Why did the mule deer cross the road??!

I used to think that white-tail deer (in Ohio) were large. HA! They now look puny when compared to the hulking mule deer out here! Plus, there are elk roaming this area and they make the mule deer look puny.

Randy made a long drive up to Colorado a few weeks ago. He left before dawn to get to a meeting by late morning. Unfortunately, one of the many mule deer who wander this area of the state decided to cross the usually deserted road right when Randy was passing. (Fortunately it wasn’t an elk—those collisions often send the driver/passengers to the emergency room. And the big hulking black bull mangled on the side of the road a few nights ago didn’t look like it would have been “fun” to hit, either.)

OUCH! poor truck…poor deer…

Randy didn’t see what happened to the mule deer, although judging from the damage done to the front end of the truck, the deer most likely didn’t survive… Randy was surprised to find that the truck continued the trip with no problems. No fluids were leaking out of the radiator, although the rattley noises were loud enough that he tied the bumper and other parts together with some rope for the trip home.

rope…almost as good as duct tape or baling wire!

Unfortunately, driving the dirt roads to church a few days later apparently shook more things loose. The radiator sprung a leak and the truck had to be limped home. Randy was a bit shocked when he opened the hood and saw all the damaged parts. And when he got an estimate for parts and labor, the repairs come close to “totaling out” the car.

All I can say is, I’m SO glad it wasn’t our new 4wd that tangled with that deer!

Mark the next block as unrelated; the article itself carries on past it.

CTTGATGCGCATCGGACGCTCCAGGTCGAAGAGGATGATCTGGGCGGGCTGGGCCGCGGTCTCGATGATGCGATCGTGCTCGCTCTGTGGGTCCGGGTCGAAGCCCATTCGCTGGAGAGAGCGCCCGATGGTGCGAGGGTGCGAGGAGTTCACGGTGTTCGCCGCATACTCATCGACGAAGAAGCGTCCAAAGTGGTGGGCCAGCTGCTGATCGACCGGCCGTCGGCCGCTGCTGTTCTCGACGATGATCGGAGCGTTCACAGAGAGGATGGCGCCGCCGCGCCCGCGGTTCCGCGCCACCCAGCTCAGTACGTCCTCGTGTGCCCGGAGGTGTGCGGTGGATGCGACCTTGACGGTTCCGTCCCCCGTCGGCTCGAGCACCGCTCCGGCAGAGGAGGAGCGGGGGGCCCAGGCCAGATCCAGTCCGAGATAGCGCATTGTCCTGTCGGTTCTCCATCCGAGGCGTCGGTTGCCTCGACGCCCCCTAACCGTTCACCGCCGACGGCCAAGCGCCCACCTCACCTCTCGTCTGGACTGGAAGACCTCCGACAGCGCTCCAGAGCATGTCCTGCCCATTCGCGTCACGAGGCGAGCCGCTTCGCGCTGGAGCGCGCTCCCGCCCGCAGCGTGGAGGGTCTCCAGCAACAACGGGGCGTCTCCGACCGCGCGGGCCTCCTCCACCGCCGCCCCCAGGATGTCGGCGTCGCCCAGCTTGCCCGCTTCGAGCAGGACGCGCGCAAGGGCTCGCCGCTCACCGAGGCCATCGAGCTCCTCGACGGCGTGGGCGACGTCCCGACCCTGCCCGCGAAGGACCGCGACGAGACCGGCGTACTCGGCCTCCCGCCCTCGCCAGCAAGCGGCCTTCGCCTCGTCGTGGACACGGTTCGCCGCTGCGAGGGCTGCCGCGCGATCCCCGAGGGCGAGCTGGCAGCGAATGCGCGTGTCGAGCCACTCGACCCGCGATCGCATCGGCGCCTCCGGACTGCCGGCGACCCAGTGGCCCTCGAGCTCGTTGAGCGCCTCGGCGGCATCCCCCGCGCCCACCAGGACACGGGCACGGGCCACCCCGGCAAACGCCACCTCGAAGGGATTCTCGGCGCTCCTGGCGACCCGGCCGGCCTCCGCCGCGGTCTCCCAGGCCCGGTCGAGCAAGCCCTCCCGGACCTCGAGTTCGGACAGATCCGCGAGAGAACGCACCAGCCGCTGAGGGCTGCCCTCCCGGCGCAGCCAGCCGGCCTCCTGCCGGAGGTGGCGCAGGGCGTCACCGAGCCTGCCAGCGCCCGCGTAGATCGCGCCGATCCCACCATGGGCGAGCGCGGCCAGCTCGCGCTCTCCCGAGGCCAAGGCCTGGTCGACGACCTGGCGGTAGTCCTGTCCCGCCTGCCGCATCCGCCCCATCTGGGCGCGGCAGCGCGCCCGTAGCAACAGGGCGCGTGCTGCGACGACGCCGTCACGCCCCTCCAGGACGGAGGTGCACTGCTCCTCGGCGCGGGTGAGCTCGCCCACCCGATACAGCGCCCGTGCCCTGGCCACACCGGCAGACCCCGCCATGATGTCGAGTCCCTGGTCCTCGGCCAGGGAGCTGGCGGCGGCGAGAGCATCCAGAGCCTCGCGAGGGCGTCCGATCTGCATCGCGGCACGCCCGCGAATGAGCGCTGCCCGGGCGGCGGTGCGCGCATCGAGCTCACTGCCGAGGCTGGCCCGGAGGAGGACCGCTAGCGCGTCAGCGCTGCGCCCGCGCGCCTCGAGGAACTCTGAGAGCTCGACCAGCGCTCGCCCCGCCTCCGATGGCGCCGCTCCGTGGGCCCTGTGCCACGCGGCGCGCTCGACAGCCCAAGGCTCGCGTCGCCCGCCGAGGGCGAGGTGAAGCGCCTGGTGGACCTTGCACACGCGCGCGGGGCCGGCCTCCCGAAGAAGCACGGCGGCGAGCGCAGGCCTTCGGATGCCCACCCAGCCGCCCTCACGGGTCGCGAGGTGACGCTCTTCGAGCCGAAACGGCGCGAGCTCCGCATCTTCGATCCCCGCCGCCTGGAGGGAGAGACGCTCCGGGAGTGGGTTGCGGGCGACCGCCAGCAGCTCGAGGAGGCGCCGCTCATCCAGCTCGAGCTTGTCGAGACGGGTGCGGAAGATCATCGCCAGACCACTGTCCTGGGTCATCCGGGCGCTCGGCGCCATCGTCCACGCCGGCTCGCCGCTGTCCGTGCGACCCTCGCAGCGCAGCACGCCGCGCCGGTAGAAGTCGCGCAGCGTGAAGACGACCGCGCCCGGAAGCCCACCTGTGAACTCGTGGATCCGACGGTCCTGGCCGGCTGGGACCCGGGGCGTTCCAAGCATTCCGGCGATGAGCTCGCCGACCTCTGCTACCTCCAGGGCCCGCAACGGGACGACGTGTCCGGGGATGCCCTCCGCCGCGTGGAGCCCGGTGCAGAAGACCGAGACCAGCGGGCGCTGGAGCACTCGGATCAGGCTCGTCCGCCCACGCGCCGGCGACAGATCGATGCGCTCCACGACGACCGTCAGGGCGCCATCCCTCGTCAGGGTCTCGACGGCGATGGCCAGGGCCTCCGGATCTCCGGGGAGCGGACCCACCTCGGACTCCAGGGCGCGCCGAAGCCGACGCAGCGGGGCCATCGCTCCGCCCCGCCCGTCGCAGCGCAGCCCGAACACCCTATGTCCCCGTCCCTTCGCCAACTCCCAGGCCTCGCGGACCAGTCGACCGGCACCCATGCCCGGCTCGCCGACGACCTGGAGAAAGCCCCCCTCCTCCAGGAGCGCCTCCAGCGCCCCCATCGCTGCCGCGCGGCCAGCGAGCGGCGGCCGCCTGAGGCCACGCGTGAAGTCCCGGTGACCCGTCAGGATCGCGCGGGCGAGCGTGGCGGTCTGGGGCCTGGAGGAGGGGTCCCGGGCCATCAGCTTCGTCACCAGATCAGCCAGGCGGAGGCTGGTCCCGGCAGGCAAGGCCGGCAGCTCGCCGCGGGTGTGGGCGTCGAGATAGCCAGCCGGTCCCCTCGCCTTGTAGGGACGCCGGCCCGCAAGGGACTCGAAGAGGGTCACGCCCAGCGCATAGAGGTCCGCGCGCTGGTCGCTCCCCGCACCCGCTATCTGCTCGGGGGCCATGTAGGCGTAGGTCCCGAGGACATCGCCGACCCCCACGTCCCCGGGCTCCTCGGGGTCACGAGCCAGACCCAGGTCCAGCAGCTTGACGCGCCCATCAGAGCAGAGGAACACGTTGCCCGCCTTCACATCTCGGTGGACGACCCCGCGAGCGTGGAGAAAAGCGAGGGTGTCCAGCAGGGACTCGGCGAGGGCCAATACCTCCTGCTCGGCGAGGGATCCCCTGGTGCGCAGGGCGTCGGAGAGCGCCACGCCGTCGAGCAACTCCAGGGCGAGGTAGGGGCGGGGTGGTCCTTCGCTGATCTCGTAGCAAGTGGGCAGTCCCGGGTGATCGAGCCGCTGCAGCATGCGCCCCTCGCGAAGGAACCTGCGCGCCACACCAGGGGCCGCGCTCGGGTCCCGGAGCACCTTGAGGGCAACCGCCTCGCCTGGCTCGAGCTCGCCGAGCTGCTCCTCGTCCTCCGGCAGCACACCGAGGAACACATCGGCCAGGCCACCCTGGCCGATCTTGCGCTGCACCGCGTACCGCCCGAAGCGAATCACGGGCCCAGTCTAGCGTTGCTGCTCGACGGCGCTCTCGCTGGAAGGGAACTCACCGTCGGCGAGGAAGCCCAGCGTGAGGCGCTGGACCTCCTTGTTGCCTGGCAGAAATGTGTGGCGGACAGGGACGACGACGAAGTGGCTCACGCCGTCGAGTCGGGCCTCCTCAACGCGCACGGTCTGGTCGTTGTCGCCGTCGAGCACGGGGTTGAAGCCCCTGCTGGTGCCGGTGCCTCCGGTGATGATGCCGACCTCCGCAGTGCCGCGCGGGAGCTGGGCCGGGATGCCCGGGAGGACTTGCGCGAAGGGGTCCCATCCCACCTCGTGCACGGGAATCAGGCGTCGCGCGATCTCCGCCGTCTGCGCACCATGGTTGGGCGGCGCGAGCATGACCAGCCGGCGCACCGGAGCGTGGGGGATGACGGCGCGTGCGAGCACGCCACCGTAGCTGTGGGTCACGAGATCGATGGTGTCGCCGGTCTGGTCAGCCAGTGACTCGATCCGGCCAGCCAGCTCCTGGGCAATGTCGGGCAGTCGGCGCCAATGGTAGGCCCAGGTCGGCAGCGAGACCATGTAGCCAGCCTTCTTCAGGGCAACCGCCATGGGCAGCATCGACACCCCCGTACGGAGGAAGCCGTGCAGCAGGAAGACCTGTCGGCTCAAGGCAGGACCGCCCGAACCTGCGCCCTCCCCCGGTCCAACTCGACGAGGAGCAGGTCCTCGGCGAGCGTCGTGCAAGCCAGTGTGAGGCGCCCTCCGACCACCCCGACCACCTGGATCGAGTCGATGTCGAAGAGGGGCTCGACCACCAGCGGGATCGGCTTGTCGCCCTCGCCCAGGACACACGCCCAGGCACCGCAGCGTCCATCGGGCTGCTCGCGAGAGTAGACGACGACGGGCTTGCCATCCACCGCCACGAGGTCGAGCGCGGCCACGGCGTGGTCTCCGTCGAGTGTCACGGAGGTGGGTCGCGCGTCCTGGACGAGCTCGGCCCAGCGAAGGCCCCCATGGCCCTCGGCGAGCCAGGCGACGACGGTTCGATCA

(The mule deer photo and lots of additional information about mule deer can be found HERE)

Truck Eating SAND Pit

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A few weeks ago, Randy got our big pickup truck stuck AGAIN. This time, he thought it was safe to drive the back roads. After all, it hadn’t rained for weeks and the dirt roads were rock-hard. The biggest risk was having the “washboard” road damage the truck’s suspension. (We won’t talk about the back aches all that jiggling causes for the passengers…)

Then I got a dreaded phone call. “I’m stuck,” he said. “I’ll start walking and meet you by the main road.” Sigh…I found the car keys and started driving. Along the way I was pondering what might have happened. The dirt road I was on was innocent looking. The back tires only slid a few times when I hit patches of loose sand…

After I found him and drove him home, Randy and Jakob drove back to the truck, armed with shovels, the come-along, a big jack, and some lumber. They worked for what seemed like hours: jack up the truck and drive off the jack to get forward momentum—fail. Make solid tracks and try to drive along the board “road”—fail. Shovel, shovel, and shovel some more—fail. (Sand won’t stay where it is shoveled—it just slides right back where it came from.) Come-along and tow straps too short—fail.